The Truth Is Out There

Your May 1997 feature, "Nonlinear Digital Video: Trouble in Paradise" claims that SCSI is the necessary hard drive for video work. I find this very misleading to your readers as you do not mention EIDE at all. My company only uses EIDE to produce professional quality (640×480 at 8:1 compression) promo videos for our clients. Ive found, with the right PC motherboard and proper configuration settings, EIDE works just fine. Also, a new EIDE interface has emerged, Ultra-ATA technology with burst transfer rates of up to 33MBs. Thats almost double that of normal FAST-ATA EIDE drives.

You also mention devoting a computer exclusively to nonlinear editing. Again using only EIDE, with my system I am able to produce high-quality videos on my PC while also using the same system with MS Office, a ton of audio editing programs, a couple of graphics programs, Lotus 123, Word, Internet browsers, etc.


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There is a lot to know about computer hardware, settings, and specs that can make EIDE either work or not. It doesnt seem that youre sharing this with your readers.

Dennis Hingsberg


Copyright Caution

I recently had a prospective client call about producing a video montage at my video production studio. In our conversation the subject of music surfaced. The client wanted to use music that they had found. When I told them that the musical pieces were copyrighted, they were not too concerned. The client was not satisfied with my use of buy-out music. A few hours later the client called again to say that they had talked with other videographers in our area, and all agreed that the use of copyrighted music would not be a problem, as they do it all the time.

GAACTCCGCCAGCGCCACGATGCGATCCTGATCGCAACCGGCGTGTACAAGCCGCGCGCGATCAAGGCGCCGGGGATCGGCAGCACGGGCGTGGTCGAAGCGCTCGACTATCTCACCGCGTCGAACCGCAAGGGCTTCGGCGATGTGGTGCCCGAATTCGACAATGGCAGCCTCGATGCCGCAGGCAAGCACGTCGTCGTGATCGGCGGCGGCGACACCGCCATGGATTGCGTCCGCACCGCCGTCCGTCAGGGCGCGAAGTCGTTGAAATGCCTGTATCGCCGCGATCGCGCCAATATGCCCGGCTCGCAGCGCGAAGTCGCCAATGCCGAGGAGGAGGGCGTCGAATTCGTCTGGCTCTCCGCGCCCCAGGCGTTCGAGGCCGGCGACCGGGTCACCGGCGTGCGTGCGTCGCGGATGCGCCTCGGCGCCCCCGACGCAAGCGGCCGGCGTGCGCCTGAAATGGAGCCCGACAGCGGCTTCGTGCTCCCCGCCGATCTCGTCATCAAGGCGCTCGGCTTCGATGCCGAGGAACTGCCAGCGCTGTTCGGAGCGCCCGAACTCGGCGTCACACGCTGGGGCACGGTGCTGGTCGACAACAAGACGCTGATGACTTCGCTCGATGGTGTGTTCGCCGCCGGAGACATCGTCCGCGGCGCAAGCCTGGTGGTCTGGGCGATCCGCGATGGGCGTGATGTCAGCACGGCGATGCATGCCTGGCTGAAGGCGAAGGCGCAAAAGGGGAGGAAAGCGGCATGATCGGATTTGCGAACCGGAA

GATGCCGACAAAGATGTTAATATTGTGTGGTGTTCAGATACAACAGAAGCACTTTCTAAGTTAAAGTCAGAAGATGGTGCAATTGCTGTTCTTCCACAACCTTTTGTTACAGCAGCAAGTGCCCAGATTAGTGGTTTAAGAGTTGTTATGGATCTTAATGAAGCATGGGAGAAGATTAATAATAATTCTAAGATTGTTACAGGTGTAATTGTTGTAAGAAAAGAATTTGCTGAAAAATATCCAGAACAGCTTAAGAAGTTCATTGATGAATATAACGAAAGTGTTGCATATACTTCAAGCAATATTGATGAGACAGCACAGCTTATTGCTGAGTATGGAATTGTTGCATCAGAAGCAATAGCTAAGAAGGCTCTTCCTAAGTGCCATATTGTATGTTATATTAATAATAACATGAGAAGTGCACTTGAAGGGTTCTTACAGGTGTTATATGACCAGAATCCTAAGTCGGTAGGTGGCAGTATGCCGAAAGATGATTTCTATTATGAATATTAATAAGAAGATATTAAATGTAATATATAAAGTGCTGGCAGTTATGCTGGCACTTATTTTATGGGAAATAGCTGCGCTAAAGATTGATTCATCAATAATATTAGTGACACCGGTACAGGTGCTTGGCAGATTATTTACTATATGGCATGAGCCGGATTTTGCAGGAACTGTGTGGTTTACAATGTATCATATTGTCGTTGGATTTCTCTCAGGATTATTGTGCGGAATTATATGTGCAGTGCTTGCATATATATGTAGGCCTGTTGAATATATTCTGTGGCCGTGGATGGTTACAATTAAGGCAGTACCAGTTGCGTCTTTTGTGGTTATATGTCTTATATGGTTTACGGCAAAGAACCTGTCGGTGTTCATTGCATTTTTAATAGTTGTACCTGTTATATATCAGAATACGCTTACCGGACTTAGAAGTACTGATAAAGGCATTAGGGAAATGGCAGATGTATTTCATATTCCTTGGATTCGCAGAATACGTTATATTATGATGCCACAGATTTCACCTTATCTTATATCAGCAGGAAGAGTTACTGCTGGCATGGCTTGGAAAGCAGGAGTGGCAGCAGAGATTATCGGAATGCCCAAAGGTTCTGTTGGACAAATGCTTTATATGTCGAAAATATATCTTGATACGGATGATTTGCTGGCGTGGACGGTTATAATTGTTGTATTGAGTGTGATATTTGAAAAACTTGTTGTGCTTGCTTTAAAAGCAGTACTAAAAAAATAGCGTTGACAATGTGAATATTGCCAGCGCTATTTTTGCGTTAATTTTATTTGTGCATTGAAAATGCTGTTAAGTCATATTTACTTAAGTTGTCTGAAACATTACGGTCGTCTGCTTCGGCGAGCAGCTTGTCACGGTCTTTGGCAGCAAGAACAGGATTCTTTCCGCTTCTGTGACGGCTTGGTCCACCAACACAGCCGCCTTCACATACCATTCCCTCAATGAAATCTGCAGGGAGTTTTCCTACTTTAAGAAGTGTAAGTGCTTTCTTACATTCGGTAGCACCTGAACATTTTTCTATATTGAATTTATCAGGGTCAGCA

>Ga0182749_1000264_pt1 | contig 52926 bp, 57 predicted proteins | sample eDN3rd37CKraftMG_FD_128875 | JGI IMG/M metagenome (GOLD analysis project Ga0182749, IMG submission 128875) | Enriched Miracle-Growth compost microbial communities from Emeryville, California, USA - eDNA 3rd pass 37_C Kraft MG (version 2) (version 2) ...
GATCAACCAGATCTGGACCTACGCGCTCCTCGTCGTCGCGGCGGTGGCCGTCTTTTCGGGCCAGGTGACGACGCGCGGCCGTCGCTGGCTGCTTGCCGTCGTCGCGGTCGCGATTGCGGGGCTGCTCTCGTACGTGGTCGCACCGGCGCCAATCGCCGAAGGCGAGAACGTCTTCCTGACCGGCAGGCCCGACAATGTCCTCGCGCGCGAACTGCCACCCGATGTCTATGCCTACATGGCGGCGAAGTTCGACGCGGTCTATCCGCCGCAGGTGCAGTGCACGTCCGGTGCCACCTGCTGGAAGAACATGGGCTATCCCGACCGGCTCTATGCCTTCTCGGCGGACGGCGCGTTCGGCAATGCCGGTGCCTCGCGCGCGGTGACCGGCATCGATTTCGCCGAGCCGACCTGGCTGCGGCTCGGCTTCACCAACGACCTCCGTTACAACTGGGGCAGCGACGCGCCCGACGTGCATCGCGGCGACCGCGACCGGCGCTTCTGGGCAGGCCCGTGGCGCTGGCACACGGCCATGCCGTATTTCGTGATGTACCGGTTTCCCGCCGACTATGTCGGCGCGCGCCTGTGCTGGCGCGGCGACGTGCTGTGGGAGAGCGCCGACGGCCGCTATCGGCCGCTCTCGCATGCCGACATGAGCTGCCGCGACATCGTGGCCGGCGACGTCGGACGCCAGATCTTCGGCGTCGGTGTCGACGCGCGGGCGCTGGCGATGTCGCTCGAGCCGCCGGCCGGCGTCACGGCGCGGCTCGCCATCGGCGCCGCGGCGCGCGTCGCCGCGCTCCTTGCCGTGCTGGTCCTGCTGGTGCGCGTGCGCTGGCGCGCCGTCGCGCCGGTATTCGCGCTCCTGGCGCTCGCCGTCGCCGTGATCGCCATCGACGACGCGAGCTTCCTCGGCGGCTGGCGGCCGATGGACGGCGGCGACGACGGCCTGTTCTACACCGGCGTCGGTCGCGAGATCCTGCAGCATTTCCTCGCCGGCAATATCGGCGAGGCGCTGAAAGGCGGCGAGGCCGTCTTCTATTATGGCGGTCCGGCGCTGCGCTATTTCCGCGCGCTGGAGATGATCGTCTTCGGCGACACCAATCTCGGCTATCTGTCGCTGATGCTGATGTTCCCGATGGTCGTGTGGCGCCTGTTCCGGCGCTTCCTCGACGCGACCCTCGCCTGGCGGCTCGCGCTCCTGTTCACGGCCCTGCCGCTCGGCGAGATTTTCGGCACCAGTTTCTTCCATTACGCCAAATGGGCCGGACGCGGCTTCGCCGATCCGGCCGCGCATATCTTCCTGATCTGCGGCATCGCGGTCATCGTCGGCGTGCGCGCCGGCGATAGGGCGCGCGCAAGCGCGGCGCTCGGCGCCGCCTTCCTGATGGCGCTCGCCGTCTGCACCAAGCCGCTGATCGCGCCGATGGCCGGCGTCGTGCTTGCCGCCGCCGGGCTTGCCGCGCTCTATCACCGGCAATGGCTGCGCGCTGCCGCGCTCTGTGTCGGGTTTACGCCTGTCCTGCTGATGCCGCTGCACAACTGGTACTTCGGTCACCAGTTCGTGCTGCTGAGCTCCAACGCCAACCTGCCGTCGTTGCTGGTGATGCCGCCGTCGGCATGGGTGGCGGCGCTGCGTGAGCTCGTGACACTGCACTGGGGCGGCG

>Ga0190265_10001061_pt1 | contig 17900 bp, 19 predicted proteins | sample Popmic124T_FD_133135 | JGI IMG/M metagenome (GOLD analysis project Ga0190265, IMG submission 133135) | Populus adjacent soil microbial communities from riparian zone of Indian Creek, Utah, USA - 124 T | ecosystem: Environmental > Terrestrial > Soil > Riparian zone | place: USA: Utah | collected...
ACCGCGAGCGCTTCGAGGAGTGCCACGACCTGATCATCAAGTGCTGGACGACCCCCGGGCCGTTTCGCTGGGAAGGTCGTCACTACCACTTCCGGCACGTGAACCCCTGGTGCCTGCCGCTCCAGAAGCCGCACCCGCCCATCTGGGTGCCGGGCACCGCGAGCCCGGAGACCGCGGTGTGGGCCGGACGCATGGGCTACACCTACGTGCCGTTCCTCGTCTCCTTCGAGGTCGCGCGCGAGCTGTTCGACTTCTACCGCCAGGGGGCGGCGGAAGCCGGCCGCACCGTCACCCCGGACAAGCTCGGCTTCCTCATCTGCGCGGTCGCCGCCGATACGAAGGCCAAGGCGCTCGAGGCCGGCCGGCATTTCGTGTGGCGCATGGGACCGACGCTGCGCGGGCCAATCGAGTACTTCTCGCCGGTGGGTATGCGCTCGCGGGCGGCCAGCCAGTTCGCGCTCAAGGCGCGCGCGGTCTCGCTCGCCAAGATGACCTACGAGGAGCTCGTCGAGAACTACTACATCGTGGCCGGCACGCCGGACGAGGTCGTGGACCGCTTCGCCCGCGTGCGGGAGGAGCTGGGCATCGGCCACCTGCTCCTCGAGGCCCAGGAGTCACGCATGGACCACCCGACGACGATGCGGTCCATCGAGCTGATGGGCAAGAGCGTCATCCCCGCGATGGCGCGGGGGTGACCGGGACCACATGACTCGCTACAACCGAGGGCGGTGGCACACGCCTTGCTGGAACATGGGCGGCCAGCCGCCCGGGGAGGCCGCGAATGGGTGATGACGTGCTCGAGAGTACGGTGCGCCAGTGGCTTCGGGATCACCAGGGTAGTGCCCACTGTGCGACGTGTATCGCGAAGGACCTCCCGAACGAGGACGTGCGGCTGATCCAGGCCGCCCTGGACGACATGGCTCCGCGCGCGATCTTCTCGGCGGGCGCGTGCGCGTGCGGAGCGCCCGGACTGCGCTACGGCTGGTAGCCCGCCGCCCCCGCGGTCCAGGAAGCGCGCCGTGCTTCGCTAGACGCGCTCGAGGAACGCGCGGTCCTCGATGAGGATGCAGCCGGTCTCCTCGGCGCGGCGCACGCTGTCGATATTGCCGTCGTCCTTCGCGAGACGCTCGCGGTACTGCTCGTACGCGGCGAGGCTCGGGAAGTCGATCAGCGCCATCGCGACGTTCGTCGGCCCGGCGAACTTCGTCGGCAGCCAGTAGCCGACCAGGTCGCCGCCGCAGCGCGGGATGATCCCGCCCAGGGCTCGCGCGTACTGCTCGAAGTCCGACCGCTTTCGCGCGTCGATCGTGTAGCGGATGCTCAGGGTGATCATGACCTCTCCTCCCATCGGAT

I would suggest that Videomaker again advise their readers that the use of copyrighted music is illegal, without the permission of the owner and usually the payment of a fee. Even the church I attend has to obtain a copyright license just to print choruses and songs in their bulletin. The use of music by any videographer who sells his work is not only illegal, but unethical.

The copyright violation fine per violated incident is several thousand dollars and enough to bankrupt most businesses.

The bottom line is that if you sell your tape(s), enter them in a contest, or make any money off your tapes in any way, you have violated the copyright law if you have not obtained permission to use the music.

Dennis Adams

Fillmore, California

Magazine with a Mission

Im glad to see in Matt Yorks "Viewfinder" columns that you still have not forgotten your mission as a magazine. Regardless of whether you use a VHS camcorder or a full-blown editing suite to get your message across, we all can benefit from more people being educated in using the video medium to get their messages out. Technology is great but your magazine has never lost sight of the basics.

Steve Schmitz


Projector Fantasy

For several years I have been a subscriber of Videomaker magazine and I must say that it is one of the best, if not the best magazine on the market. By reading your publication, I have learned a lot about the art of videography, to the point where I even teach that subject to a number of seniors at my winter home in Florida.

At the present time I am the President of the Photographic Club in our in our Florida community and we are now ready to show our own video productions to our members and guests. We want to do this on our large slide projection screen that is approximately 10 feet by 10 feet. But in order to show our productions, we need a large-screen video projector. Unfortunately, Videomaker has never dealt with the subject of video projectors.

It would be very helpful to me, and Im sure for others as well, if you would publish an article or maybe a buyers guide on this subject.

Gunter Betche

Toronto, Ontario Canada

A Friend Indeed

A short time ago I was seeking advice on what type of camera, edit deck and monitor to buy. I consulted the engineer at the Minneapolis Television Network and he suggested your magazine. When I picked up a copy of Videomaker, it seemed as though Id found a new friend.

Im learning many things I was too embarrassed to ask. The writers speak to both the layman and the professional. Thanks to the plethora of incredibly useful tips and stories, I can now feel 110% more confident when buying equipment.

Brian Jonas

Minneapolis, Minnesota

Mike is the Editor-in-Chief of Videomaker and Creator Handbook